Chad Hartigan makes small, resonant comedies of alienation, a narrative niche in which he seems entirely content. He broke through with his second feature, “This Is Martin Bonner” (2013), about the friendship between two lonely middle-age men, and his latest film, the disarmingly good-natured “Morris From America,” is more than ever concerned with strangers in strange lands.
The title character, in fact, is a genuine exotic: a 13-year-old black kid from suburban Virginia relocated to whiter-than-white Heidelberg, Germany. Morris Gentry (newcomer Markees Christmas) has a chip on his short, stubby shoulder to begin with, as his mother has recently died and his father, a former pro soccer player named Curtis (Craig Robinson), has relocated them to Germany for his new coaching job.
Morris speaks no German and doesn’t really care to, despite daily lessons with a sympathetic tutor named Inka (Carla Juri). Until he sees Katrin (Lina Keller) at the local youth center — then he really wants to speak German. She’s older (all of 15) and naively imperious; to her, Morris is a curio, a victim, a possible friend.
We’ve been here before, many times, but not in this precise way or with these precise characters. While “Morris From America” trundles along familiar tracks, Hartigan’s eye for detail and individuality yields enough dividends to keep the film moving tartly and congenially along. The movie’s understated but very alert to the cultural and racial clichés at play — the way the German kids expect Morris to be a skilled basketball player and badass rapper, the way he tries to live up to the second half of that assumption with disastrous results.
At the same time, the lives of these pale Teutonic teens, with their medieval castle in the backyard, their chilly electronic dance music, and their studied Euro-contempt for their parents presents a mystery to Morris that’s as much existential as social. Who are these people, and are they the aliens or is he? Among other things, the movie is clear-eyed about the pains of being a 13-year-old boy held hostage by hormones and a body that hasn’t caught up to them. A scene in which Morris dresses up a pillow in Katrin’s cardigan for a slow dance and a discreet grind is both mortifying and sweet, two adjectives that sum up Hartigan’s approach in general.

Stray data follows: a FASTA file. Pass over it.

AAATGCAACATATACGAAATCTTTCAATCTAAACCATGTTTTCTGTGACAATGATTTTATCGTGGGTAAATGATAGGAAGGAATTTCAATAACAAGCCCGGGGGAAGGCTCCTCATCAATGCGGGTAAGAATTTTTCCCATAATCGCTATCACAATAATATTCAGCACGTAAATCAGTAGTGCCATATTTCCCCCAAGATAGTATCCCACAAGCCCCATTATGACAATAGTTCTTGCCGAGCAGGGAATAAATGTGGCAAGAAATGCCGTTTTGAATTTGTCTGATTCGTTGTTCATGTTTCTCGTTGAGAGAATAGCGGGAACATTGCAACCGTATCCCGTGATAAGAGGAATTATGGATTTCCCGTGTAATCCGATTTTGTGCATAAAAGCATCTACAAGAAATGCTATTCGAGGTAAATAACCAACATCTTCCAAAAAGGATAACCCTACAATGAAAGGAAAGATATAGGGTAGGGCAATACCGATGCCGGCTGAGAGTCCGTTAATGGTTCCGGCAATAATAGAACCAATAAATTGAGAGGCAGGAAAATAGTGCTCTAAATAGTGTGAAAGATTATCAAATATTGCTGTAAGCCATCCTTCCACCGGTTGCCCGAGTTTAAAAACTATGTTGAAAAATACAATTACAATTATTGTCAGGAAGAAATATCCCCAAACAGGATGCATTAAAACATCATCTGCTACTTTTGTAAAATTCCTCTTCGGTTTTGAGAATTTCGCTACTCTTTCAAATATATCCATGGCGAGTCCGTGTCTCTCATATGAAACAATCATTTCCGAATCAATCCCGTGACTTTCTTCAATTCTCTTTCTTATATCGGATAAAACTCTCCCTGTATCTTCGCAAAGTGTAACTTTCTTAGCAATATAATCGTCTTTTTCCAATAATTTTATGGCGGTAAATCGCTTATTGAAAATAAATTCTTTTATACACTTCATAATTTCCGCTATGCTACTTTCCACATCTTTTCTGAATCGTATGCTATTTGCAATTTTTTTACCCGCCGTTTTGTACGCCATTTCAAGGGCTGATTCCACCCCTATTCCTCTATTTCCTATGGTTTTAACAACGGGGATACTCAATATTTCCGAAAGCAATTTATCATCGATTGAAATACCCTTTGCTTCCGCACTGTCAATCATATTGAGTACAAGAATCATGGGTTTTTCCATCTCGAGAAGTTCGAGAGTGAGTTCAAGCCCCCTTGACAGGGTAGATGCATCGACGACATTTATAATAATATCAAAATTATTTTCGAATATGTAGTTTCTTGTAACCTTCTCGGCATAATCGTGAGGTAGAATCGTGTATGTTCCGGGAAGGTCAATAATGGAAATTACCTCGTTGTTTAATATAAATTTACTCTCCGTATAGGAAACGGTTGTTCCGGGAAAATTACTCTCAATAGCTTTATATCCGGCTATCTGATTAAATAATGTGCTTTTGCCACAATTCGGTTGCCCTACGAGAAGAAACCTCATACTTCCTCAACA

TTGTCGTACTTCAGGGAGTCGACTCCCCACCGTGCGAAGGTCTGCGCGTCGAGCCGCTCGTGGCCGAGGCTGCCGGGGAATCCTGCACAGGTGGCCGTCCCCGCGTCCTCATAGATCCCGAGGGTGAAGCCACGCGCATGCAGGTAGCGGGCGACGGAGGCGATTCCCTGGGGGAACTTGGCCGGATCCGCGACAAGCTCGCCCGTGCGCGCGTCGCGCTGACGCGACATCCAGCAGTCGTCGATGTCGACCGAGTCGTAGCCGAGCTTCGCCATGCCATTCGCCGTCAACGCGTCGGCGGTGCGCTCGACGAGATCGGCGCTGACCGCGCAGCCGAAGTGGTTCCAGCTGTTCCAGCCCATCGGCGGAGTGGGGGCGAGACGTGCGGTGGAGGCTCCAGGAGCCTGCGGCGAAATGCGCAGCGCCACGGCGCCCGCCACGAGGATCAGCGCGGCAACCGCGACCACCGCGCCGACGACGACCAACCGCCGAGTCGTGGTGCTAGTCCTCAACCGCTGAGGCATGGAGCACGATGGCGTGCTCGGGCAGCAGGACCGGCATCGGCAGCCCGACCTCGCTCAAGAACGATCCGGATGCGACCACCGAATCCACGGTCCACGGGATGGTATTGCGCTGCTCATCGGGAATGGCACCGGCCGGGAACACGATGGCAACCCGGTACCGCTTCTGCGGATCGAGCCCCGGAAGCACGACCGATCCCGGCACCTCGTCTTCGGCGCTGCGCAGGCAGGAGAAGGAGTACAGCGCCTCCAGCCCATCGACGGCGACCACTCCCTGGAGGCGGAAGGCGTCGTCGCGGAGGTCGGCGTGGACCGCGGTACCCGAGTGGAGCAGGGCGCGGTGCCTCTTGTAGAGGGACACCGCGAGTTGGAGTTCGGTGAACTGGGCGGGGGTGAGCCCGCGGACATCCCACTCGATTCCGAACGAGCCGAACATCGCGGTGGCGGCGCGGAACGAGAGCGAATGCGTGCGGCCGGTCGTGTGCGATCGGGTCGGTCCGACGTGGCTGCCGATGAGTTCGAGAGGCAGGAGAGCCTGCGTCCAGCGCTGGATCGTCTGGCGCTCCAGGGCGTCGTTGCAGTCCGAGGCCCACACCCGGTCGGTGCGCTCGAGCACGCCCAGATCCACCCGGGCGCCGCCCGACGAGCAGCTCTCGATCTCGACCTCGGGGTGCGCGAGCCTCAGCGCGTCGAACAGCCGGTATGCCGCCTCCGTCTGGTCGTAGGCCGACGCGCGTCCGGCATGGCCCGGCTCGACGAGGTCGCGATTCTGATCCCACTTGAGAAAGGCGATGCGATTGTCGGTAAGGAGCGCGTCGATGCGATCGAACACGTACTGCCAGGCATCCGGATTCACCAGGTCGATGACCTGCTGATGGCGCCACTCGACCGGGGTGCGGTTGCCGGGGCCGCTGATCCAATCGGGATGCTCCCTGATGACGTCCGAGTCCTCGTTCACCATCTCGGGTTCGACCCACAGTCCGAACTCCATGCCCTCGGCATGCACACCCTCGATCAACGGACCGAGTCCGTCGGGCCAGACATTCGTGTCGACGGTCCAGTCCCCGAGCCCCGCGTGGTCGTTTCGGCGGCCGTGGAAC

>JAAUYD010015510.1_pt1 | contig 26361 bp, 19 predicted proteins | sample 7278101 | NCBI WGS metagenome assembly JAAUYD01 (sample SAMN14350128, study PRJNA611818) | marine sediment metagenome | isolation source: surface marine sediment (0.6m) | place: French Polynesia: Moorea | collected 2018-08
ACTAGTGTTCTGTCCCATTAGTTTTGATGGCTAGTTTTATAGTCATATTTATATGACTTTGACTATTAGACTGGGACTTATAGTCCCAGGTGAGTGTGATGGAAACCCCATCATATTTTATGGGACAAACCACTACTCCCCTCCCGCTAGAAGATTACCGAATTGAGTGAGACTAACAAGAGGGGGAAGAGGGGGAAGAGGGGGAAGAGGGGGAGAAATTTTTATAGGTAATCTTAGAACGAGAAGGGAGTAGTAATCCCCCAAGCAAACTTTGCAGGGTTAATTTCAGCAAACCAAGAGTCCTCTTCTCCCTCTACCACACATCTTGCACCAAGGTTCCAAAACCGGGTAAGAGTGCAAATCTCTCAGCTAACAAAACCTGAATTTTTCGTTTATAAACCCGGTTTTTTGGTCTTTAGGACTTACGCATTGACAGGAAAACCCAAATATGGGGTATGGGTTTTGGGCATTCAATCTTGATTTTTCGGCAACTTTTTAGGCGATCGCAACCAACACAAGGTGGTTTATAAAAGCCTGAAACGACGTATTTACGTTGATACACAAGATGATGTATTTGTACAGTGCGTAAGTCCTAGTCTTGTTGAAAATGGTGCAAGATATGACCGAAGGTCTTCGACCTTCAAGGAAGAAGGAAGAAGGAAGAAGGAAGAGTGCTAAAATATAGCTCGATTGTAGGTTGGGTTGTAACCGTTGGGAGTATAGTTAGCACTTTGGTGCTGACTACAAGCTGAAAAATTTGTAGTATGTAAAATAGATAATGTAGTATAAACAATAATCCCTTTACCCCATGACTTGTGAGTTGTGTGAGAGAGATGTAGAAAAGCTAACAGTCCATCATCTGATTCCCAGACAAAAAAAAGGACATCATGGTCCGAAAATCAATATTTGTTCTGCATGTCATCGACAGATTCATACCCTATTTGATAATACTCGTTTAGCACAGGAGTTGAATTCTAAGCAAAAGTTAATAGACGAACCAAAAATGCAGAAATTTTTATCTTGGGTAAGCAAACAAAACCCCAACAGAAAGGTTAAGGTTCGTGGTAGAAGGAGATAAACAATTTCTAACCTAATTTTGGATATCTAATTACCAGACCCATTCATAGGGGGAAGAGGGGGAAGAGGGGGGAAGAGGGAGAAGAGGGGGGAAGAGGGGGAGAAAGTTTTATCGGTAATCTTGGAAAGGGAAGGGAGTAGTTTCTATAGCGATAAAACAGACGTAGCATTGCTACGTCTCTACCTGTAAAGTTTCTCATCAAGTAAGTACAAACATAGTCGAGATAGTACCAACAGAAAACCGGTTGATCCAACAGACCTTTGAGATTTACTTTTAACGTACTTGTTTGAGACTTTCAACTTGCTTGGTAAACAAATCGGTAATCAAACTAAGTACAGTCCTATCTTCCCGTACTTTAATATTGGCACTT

“Morris From America” is welcome, too, for giving Robinson a chance to play something other than riled, scatological, and funny, which he has done to fine effect in “Hot Tub Time Machine” and other bad-boy ensemble comedies. His Curtis isn’t on screen enough, but when he is you sense a caring, exasperated single parent who’s doing a decent job of holding it together, who wishes his son could do the same, and who understands why that might be a problem.
As with all the people who wander through Hartigan’s movies, Curtis is relatable while remaining wholly his own man. If only Morris could figure out the same trick — but the movie has faith he will. In its unassuming way, it’s about faith, the kinds we place in ourselves, in other people, and in the future.
★ ★ ★
MORRIS FROM AMERICA
Written and directed by Chad Hartigan. Starring Markees Christmas, Craig Robinson, Lina Keller, Carla Juri. At Coolidge Corner. 91 minutes. R (teen drug use and partying, sexual material, brief nudity, language throughout -- i.e., nothing your kids haven’t seen)